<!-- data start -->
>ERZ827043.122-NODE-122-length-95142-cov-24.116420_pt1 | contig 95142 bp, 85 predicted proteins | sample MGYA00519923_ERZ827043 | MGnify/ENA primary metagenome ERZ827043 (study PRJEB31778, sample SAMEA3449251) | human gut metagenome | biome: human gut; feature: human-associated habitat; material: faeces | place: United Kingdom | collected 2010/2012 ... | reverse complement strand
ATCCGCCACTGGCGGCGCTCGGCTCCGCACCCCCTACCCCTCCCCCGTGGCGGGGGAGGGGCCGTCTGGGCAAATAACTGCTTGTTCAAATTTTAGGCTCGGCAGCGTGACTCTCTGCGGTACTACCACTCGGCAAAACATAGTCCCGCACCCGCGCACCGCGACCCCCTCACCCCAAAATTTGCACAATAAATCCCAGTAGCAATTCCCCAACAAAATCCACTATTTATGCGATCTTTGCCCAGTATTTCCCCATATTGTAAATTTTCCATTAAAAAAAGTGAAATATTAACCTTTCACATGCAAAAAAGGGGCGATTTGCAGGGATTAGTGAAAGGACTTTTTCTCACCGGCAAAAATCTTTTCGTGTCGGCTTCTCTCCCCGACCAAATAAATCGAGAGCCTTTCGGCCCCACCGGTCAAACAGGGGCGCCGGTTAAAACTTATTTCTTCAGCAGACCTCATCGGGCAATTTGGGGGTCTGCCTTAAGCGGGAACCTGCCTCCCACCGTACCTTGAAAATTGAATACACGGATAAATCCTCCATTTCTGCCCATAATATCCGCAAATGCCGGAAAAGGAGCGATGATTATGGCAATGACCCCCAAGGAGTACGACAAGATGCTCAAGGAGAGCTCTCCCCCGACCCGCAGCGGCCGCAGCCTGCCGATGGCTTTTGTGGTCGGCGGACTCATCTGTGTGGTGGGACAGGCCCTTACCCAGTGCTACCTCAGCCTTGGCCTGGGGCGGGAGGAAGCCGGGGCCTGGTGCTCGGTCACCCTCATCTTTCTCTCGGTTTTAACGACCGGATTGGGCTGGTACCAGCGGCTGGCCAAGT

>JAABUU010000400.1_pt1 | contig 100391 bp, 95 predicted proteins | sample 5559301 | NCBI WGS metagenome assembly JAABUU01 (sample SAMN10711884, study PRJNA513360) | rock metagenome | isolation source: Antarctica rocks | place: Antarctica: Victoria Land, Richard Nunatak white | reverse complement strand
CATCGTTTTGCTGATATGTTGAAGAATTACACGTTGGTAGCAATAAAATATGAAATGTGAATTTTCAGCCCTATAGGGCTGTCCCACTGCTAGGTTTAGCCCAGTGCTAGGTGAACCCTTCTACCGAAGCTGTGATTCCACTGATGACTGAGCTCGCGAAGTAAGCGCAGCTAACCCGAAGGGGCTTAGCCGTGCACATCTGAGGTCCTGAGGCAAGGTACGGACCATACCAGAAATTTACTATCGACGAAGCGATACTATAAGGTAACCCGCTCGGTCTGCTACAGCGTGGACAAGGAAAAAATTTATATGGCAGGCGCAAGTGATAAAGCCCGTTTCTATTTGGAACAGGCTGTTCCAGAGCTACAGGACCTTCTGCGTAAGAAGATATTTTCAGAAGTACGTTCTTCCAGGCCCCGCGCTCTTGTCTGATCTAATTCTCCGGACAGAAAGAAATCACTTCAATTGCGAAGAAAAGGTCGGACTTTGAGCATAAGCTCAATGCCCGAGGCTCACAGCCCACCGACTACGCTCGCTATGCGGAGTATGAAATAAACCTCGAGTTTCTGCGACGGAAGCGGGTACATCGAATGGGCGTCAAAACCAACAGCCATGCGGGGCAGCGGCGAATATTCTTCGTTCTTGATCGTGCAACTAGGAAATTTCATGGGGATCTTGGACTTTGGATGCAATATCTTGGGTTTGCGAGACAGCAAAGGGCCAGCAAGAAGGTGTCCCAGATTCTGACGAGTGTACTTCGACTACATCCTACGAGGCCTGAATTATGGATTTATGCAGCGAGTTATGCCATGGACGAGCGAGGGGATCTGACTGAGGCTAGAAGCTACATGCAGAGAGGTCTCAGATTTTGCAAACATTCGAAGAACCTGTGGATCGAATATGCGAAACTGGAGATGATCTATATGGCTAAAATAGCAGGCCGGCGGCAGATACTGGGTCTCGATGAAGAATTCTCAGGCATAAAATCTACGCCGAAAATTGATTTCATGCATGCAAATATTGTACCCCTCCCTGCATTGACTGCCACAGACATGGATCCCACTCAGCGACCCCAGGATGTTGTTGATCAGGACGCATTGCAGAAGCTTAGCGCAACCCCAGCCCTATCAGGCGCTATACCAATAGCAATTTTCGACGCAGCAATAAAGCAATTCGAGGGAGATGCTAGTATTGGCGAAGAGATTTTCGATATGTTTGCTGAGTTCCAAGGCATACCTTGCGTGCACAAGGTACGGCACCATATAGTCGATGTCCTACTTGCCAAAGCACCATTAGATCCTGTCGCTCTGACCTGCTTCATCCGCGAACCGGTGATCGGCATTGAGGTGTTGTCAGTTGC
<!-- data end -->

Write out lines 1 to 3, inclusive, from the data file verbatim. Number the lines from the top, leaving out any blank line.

>ERZ827043.122-NODE-122-length-95142-cov-24.116420_pt1 | contig 95142 bp, 85 predicted proteins | sample MGYA00519923_ERZ827043 | MGnify/ENA primary metagenome ERZ827043 (study PRJEB31778, sample SAMEA3449251) | human gut metagenome | biome: human gut; feature: human-associated habitat; material: faeces | place: United Kingdom | collected 2010/2012 ... | reverse complement strand
ATCCGCCACTGGCGGCGCTCGGCTCCGCACCCCCTACCCCTCCCCCGTGGCGGGGGAGGGGCCGTCTGGGCAAATAACTGCTTGTTCAAATTTTAGGCTCGGCAGCGTGACTCTCTGCGGTACTACCACTCGGCAAAACATAGTCCCGCACCCGCGCACCGCGACCCCCTCACCCCAAAATTTGCACAATAAATCCCAGTAGCAATTCCCCAACAAAATCCACTATTTATGCGATCTTTGCCCAGTATTTCCCCATATTGTAAATTTTCCATTAAAAAAAGTGAAATATTAACCTTTCACATGCAAAAAAGGGGCGATTTGCAGGGATTAGTGAAAGGACTTTTTCTCACCGGCAAAAATCTTTTCGTGTCGGCTTCTCTCCCCGACCAAATAAATCGAGAGCCTTTCGGCCCCACCGGTCAAACAGGGGCGCCGGTTAAAACTTATTTCTTCAGCAGACCTCATCGGGCAATTTGGGGGTCTGCCTTAAGCGGGAACCTGCCTCCCACCGTACCTTGAAAATTGAATACACGGATAAATCCTCCATTTCTGCCCATAATATCCGCAAATGCCGGAAAAGGAGCGATGATTATGGCAATGACCCCCAAGGAGTACGACAAGATGCTCAAGGAGAGCTCTCCCCCGACCCGCAGCGGCCGCAGCCTGCCGATGGCTTTTGTGGTCGGCGGACTCATCTGTGTGGTGGGACAGGCCCTTACCCAGTGCTACCTCAGCCTTGGCCTGGGGCGGGAGGAAGCCGGGGCCTGGTGCTCGGTCACCCTCATCTTTCTCTCGGTTTTAACGACCGGATTGGGCTGGTACCAGCGGCTGGCCAAGT

>JAABUU010000400.1_pt1 | contig 100391 bp, 95 predicted proteins | sample 5559301 | NCBI WGS metagenome assembly JAABUU01 (sample SAMN10711884, study PRJNA513360) | rock metagenome | isolation source: Antarctica rocks | place: Antarctica: Victoria Land, Richard Nunatak white | reverse complement strand